To work legally in Indonesia, you must have a work permit (IMTA). Based on the work permit (IMTA), the Indonesian Immigration will issue your limited stay permit (VITAS) and the limited stay permit card (KITAS).
In this article, I should explain what it will take to obtain a work permit (IMTA), what can be expected during the process of getting one, and other necessary details.
The information I am going to share will be based on two legal instruments: the Work Permit Regulation (No. 16/2015) and its October 2015 update (No. 35/2015).
We will keep visible here the details which the newer regulation has changed. Many agents are unaware of these changes, and may provide you with incorrect information.
Should you need further assistance on securing your work permit in Indonesia, feel free to contact us!
How is a work permit (IMTA) different from a business visa?
A business visa is used for business trips, such as short courses, seminars, trainings, and meetings. A work permit is used for you to work full-time and receive salary in the country that issues the permit.
If you are a Director/Commissioner in an Indonesian-registered company and plan to stay in Indonesia, you need to get a work permit (IMTA). This is even if you do not receive a salary from your position as a Director/Commissioner.
If you are a Director/Commissioner (in an Indonesian-registered company) who live outside Indonesia, yet frequently visit Indonesia under a business visa, you will need to secure a work permit (IMTA) as well.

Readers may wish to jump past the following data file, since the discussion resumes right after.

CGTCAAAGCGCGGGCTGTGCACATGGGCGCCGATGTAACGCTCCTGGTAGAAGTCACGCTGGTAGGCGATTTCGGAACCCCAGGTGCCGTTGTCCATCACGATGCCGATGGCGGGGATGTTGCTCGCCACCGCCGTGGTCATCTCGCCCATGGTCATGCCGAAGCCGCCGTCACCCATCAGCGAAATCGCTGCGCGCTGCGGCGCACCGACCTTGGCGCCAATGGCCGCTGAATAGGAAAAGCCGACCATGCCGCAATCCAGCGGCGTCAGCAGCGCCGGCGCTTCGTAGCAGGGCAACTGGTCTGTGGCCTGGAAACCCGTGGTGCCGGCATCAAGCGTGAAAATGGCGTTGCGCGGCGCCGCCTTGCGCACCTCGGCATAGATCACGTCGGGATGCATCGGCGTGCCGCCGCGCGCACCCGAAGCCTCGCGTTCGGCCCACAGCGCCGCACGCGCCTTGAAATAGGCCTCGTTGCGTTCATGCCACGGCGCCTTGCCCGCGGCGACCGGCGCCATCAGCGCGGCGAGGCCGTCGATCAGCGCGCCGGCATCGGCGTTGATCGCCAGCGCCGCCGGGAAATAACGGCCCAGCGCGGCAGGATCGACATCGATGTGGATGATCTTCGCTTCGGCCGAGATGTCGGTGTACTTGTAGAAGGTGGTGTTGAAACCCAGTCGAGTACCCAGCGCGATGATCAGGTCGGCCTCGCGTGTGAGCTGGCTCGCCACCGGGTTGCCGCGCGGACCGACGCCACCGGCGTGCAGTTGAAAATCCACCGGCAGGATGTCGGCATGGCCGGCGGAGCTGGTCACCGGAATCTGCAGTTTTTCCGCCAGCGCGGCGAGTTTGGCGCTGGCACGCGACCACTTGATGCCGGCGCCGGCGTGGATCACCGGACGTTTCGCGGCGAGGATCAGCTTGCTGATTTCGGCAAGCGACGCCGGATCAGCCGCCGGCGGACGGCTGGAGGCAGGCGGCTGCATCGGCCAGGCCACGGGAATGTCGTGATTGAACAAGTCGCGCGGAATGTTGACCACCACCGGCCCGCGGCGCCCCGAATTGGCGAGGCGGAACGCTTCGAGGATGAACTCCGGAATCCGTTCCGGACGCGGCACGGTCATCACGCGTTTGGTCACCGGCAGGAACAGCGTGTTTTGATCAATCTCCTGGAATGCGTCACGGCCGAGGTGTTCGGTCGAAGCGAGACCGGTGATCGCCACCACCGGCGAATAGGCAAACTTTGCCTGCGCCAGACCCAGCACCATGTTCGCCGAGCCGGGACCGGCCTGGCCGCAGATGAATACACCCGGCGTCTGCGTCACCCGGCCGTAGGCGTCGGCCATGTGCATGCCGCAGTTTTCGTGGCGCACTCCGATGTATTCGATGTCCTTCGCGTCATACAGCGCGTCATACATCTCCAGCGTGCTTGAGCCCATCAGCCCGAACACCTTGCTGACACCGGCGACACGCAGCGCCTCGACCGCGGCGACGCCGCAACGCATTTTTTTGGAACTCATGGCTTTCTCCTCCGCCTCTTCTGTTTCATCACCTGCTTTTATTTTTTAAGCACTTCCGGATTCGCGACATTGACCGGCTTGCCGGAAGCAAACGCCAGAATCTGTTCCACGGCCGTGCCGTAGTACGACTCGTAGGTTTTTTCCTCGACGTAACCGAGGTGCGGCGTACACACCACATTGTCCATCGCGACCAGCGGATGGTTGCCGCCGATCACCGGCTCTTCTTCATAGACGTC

This is often confusing for foreign investors — but it is better to follow the law and secure your work permit (IMTA) than to have the Immigration Office found you breaking the Immigration law. Indeed, the punishment for this can be harsh: up to 500 million IDR and 5 years of imprisonment.
What are the general requirements of obtaining a work permit (IMTA)?
From Article 36, Government Regulation No. 35, Year 2015:
- An educational background related to the position you are going to assume in Indonesia;
- A certificate of competence, or 5 years working experience related to the position (a letter of reference is sometimes required);
- Proof of health/life insurance for your whole stay in Indonesia.
The general requirements do not specify any age limitation. Taking this into account, you can be eligible for a work permit (IMTA) at basically any age — even as young as 21 years old — provided that you already possess at least 5 years of work experience.
Requirements for artists (impresarios), or for foreign workers assuming an urgent or temporary position, may differ. More specific rules may also apply depending on your respective industry.
If you work in the Oil and Gas Industry, for example, you are required by Regulation no. 31, year 2013 from the Indonesian Ministry of Energy and Mineral Resources to be of 30-55 years of age.
This age restriction need not apply if you occupy the highest-level position in your company, such as Director or Chief of the Representative Office; or the position of a Commissioner. It also does not apply if you possess “a very specific expertise crucial to your company/institution”.
Can I obtain a work permit (IMTA) regardless of my position in the company?
As a foreign national, you cannot pursue a professional endeavor in the following sectors:
- Human Resources department
- Legal department
- Health, safety, and environment affairs
- Supply chain management
- Quality control and inspection
(ESDM Regulation no. 31, Year 2013, Article 4)
Generally speaking, if you work outside of the mentioned sectors, you are eligible to apply for a work permit (IMTA).
How long will my work permit (IMTA) last?
The answer to this question will depend on your type of industry.
If you are a foreign expert from a service, trading, or consulting company, you will be granted a 6-month (as opposed to the previous 1 year) work permit recommendation.